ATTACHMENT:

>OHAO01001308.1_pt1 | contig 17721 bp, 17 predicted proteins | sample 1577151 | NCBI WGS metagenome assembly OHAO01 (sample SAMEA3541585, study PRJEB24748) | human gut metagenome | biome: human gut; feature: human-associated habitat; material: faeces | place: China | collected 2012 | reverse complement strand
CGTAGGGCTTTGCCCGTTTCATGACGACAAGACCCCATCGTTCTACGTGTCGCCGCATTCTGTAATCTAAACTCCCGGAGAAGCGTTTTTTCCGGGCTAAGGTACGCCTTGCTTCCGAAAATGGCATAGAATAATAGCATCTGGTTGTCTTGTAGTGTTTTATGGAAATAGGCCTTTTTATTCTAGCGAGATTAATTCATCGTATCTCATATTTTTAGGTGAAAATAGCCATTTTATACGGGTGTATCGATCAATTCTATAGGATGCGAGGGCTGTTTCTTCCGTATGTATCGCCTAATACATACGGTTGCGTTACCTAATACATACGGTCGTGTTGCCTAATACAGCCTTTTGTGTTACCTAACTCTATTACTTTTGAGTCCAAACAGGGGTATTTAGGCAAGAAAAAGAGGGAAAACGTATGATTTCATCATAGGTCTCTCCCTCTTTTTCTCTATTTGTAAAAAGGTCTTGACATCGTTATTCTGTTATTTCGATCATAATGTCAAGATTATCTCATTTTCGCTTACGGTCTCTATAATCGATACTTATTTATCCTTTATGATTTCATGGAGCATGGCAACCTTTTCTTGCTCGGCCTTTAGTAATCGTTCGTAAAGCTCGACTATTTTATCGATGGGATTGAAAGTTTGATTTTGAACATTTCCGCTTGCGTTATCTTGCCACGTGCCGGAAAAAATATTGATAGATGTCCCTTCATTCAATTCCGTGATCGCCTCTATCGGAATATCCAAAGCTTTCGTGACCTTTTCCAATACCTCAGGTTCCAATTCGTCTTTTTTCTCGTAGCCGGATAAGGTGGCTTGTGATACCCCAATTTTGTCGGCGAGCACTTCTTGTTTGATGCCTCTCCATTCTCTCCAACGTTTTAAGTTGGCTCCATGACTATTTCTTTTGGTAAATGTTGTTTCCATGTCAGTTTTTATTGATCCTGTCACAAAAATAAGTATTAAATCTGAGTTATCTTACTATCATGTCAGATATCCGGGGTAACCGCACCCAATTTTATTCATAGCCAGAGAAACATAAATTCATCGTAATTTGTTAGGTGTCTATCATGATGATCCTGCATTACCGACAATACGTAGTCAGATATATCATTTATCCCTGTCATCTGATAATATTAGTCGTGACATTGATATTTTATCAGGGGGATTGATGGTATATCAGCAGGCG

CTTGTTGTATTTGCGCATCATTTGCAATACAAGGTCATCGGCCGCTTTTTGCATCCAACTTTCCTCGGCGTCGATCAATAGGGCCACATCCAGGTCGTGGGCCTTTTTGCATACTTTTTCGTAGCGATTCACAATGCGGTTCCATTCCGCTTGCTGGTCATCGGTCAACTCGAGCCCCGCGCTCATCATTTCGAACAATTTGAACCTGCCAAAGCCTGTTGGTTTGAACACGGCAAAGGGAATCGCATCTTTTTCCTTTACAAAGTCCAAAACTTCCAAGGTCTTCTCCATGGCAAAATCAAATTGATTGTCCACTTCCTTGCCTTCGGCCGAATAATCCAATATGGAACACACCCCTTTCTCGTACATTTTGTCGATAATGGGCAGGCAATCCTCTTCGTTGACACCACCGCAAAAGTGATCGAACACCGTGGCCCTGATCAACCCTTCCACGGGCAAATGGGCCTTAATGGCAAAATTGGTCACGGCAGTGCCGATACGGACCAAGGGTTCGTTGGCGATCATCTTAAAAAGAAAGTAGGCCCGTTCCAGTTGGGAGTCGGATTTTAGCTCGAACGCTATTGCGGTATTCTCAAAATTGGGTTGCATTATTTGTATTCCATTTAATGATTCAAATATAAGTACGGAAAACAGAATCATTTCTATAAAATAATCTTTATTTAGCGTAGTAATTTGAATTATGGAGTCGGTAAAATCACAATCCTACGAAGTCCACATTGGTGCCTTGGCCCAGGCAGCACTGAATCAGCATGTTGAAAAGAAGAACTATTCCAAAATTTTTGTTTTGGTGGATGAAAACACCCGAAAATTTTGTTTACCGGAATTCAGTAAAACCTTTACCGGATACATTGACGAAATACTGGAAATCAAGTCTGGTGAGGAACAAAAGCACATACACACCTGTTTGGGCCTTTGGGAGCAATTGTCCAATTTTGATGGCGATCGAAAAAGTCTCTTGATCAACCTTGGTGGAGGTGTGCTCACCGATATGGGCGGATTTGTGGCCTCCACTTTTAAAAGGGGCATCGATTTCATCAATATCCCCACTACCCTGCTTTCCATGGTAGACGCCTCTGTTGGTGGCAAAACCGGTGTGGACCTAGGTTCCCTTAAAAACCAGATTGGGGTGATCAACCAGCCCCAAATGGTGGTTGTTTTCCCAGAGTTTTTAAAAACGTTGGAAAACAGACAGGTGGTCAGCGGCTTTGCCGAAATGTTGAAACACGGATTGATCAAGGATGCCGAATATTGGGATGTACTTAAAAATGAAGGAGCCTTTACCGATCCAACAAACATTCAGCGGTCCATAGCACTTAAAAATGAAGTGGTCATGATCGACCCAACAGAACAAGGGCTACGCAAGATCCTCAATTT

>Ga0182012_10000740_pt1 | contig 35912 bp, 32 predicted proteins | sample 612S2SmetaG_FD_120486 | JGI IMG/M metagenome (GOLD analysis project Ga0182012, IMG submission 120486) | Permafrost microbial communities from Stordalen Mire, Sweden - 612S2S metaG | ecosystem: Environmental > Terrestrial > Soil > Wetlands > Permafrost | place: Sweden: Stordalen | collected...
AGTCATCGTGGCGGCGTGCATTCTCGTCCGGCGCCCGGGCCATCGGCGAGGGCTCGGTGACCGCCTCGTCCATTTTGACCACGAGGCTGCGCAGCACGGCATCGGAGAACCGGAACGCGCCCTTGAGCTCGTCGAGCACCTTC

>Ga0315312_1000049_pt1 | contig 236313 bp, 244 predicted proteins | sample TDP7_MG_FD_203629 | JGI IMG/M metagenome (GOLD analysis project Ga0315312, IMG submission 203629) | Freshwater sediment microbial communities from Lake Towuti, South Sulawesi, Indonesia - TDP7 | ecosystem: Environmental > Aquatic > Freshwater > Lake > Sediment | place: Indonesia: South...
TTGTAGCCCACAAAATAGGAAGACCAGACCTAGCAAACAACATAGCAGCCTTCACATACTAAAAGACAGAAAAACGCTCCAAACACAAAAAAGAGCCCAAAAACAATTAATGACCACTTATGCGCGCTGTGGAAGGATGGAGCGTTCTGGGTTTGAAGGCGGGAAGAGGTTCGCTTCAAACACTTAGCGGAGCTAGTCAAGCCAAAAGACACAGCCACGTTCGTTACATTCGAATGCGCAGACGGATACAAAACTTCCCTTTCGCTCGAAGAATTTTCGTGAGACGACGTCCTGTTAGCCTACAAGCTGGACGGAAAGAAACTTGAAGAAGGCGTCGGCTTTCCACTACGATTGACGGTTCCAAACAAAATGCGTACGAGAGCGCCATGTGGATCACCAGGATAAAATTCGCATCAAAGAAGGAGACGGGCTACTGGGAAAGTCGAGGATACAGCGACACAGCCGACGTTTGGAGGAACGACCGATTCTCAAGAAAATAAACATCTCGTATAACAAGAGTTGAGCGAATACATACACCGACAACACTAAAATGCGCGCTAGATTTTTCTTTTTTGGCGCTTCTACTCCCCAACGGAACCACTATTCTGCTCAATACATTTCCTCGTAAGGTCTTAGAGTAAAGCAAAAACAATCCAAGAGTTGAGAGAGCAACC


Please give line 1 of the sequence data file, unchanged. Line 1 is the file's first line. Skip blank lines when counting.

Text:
>OHAO01001308.1_pt1 | contig 17721 bp, 17 predicted proteins | sample 1577151 | NCBI WGS metagenome assembly OHAO01 (sample SAMEA3541585, study PRJEB24748) | human gut metagenome | biome: human gut; feature: human-associated habitat; material: faeces | place: China | collected 2012 | reverse complement strand